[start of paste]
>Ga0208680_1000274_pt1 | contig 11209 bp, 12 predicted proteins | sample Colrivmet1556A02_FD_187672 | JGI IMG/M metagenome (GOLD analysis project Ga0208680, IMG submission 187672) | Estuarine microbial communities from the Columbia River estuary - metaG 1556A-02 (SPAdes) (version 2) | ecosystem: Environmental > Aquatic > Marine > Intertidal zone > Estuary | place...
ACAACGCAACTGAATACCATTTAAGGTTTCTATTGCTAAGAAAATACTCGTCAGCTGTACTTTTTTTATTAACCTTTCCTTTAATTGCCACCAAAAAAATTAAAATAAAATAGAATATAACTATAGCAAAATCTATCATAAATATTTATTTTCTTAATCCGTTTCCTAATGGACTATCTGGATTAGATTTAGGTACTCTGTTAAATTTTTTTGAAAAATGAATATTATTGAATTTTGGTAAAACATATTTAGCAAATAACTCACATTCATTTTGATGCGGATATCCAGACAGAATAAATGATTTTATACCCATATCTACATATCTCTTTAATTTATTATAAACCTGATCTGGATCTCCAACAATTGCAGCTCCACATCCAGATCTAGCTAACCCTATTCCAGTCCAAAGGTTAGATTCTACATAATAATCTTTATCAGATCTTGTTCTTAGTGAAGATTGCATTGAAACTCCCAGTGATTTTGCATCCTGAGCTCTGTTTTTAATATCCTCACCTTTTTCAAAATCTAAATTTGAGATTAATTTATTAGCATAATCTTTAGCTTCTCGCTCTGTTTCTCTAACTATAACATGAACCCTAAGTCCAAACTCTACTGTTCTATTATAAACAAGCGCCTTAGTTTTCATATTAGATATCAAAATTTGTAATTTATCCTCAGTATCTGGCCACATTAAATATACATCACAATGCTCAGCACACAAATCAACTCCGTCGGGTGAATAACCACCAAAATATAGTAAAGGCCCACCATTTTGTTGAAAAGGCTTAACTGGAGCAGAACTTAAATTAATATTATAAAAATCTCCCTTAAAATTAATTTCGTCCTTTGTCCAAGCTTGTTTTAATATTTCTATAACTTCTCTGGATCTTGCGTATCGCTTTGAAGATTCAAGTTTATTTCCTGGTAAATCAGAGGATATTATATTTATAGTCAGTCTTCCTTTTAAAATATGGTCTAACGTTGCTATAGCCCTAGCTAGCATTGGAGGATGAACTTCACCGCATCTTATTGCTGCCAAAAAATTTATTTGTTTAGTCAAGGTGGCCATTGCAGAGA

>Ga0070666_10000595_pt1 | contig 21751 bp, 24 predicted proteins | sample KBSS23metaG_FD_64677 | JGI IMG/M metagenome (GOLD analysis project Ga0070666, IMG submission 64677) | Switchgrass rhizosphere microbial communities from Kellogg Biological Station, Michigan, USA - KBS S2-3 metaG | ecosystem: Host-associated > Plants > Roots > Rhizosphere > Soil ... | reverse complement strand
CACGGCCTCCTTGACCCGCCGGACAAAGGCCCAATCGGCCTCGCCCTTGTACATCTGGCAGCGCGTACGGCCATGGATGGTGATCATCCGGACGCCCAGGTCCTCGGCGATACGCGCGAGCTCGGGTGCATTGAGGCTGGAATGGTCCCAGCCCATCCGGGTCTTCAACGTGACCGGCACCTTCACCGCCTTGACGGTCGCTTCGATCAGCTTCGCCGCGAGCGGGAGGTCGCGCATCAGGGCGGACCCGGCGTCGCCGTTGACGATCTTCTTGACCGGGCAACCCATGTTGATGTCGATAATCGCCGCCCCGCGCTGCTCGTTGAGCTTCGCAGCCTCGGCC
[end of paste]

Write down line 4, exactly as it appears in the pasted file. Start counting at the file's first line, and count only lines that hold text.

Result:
CACGGCCTCCTTGACCCGCCGGACAAAGGCCCAATCGGCCTCGCCCTTGTACATCTGGCAGCGCGTACGGCCATGGATGGTGATCATCCGGACGCCCAGGTCCTCGGCGATACGCGCGAGCTCGGGTGCATTGAGGCTGGAATGGTCCCAGCCCATCCGGGTCTTCAACGTGACCGGCACCTTCACCGCCTTGACGGTCGCTTCGATCAGCTTCGCCGCGAGCGGGAGGTCGCGCATCAGGGCGGACCCGGCGTCGCCGTTGACGATCTTCTTGACCGGGCAACCCATGTTGATGTCGATAATCGCCGCCCCGCGCTGCTCGTTGAGCTTCGCAGCCTCGGCC